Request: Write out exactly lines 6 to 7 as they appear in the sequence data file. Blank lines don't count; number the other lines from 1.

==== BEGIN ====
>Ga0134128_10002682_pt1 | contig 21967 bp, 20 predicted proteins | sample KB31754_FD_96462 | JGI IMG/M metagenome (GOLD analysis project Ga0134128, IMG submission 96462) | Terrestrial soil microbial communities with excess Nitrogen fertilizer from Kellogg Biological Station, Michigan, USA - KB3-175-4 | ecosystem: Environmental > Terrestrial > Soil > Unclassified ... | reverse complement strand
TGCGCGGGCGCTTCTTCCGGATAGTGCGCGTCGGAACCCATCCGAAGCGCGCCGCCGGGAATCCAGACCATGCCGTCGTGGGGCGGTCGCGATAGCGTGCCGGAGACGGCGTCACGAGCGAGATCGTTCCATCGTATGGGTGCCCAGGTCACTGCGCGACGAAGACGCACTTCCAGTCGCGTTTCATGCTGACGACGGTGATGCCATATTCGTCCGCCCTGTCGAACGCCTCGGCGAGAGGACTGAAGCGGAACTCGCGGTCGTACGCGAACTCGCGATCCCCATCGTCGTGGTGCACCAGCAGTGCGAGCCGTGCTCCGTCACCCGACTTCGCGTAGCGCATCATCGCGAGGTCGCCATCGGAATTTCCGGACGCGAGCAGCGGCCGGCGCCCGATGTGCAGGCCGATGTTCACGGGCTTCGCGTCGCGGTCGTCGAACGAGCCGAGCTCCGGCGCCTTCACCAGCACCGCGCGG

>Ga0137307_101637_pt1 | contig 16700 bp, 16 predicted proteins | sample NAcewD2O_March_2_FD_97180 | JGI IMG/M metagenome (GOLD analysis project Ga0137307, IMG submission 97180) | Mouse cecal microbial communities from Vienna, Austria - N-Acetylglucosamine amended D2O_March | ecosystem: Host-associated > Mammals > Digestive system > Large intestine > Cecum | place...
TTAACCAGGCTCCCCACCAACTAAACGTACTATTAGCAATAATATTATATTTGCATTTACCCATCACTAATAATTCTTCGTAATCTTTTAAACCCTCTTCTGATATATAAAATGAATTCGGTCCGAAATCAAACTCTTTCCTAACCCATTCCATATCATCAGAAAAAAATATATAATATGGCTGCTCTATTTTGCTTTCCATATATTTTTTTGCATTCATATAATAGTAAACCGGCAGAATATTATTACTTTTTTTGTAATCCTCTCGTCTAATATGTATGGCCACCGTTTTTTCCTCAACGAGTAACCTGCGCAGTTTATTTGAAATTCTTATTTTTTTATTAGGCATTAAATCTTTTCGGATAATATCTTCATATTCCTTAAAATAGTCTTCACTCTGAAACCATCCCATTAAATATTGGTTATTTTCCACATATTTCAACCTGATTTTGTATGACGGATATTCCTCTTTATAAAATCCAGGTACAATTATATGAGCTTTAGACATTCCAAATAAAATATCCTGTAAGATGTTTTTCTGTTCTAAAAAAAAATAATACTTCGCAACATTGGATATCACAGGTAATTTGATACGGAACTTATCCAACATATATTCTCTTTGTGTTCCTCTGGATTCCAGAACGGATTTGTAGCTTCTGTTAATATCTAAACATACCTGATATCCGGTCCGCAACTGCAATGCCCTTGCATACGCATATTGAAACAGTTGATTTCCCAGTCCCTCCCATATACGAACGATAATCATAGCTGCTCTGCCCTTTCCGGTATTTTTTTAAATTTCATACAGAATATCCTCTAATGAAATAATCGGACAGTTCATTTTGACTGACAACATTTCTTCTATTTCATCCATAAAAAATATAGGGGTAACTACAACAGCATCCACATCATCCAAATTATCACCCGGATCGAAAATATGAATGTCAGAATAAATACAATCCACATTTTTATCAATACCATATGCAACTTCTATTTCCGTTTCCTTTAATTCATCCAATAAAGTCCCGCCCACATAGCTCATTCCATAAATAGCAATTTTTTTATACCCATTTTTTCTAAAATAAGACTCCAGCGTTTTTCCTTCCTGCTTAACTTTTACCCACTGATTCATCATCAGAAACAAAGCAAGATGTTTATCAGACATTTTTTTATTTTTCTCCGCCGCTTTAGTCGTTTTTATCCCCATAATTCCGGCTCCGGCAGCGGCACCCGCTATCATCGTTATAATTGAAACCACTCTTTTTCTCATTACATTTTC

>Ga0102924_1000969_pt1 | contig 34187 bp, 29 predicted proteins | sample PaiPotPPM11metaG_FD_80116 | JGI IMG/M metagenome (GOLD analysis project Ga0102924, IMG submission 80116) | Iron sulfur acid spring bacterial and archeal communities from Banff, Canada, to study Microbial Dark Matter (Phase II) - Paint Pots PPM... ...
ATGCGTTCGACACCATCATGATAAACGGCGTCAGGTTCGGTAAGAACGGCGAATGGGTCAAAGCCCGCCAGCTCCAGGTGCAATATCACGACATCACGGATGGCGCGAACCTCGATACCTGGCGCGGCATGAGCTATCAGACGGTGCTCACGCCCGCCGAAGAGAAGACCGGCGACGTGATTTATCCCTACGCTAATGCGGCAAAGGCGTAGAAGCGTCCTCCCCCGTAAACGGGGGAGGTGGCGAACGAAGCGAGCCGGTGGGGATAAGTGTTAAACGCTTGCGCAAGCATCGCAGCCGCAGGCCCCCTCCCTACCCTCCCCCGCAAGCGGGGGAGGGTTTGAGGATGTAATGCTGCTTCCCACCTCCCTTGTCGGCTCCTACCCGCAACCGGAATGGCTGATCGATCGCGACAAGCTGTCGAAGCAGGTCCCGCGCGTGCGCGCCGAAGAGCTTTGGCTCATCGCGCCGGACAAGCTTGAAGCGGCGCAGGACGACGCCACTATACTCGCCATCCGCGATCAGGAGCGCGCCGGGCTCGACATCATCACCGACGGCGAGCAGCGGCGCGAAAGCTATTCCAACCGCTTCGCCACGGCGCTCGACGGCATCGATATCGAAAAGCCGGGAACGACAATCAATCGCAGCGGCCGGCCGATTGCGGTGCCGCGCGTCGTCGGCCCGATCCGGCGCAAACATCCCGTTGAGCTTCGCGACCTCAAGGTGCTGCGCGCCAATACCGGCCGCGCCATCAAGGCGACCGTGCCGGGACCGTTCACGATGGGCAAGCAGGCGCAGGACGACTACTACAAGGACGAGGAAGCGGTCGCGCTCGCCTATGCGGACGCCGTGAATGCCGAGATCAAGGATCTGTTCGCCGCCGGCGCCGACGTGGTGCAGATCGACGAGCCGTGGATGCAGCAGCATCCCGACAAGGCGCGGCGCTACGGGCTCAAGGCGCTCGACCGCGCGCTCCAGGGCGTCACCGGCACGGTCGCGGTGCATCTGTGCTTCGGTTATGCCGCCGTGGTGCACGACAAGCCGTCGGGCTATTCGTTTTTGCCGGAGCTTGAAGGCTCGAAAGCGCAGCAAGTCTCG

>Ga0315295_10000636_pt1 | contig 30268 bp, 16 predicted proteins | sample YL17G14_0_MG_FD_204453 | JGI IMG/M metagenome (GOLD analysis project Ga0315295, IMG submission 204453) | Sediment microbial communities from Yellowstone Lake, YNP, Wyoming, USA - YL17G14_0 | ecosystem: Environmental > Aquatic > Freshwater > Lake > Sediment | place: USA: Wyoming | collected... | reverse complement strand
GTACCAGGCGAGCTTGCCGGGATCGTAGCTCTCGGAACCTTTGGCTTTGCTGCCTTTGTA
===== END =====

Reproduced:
ATGCGTTCGACACCATCATGATAAACGGCGTCAGGTTCGGTAAGAACGGCGAATGGGTCAAAGCCCGCCAGCTCCAGGTGCAATATCACGACATCACGGATGGCGCGAACCTCGATACCTGGCGCGGCATGAGCTATCAGACGGTGCTCACGCCCGCCGAAGAGAAGACCGGCGACGTGATTTATCCCTACGCTAATGCGGCAAAGGCGTAGAAGCGTCCTCCCCCGTAAACGGGGGAGGTGGCGAACGAAGCGAGCCGGTGGGGATAAGTGTTAAACGCTTGCGCAAGCATCGCAGCCGCAGGCCCCCTCCCTACCCTCCCCCGCAAGCGGGGGAGGGTTTGAGGATGTAATGCTGCTTCCCACCTCCCTTGTCGGCTCCTACCCGCAACCGGAATGGCTGATCGATCGCGACAAGCTGTCGAAGCAGGTCCCGCGCGTGCGCGCCGAAGAGCTTTGGCTCATCGCGCCGGACAAGCTTGAAGCGGCGCAGGACGACGCCACTATACTCGCCATCCGCGATCAGGAGCGCGCCGGGCTCGACATCATCACCGACGGCGAGCAGCGGCGCGAAAGCTATTCCAACCGCTTCGCCACGGCGCTCGACGGCATCGATATCGAAAAGCCGGGAACGACAATCAATCGCAGCGGCCGGCCGATTGCGGTGCCGCGCGTCGTCGGCCCGATCCGGCGCAAACATCCCGTTGAGCTTCGCGACCTCAAGGTGCTGCGCGCCAATACCGGCCGCGCCATCAAGGCGACCGTGCCGGGACCGTTCACGATGGGCAAGCAGGCGCAGGACGACTACTACAAGGACGAGGAAGCGGTCGCGCTCGCCTATGCGGACGCCGTGAATGCCGAGATCAAGGATCTGTTCGCCGCCGGCGCCGACGTGGTGCAGATCGACGAGCCGTGGATGCAGCAGCATCCCGACAAGGCGCGGCGCTACGGGCTCAAGGCGCTCGACCGCGCGCTCCAGGGCGTCACCGGCACGGTCGCGGTGCATCTGTGCTTCGGTTATGCCGCCGTGGTGCACGACAAGCCGTCGGGCTATTCGTTTTTGCCGGAGCTTGAAGGCTCGAAAGCGCAGCAAGTCTCG

>Ga0315295_10000636_pt1 | contig 30268 bp, 16 predicted proteins | sample YL17G14_0_MG_FD_204453 | JGI IMG/M metagenome (GOLD analysis project Ga0315295, IMG submission 204453) | Sediment microbial communities from Yellowstone Lake, YNP, Wyoming, USA - YL17G14_0 | ecosystem: Environmental > Aquatic > Freshwater > Lake > Sediment | place: USA: Wyoming | collected... | reverse complement strand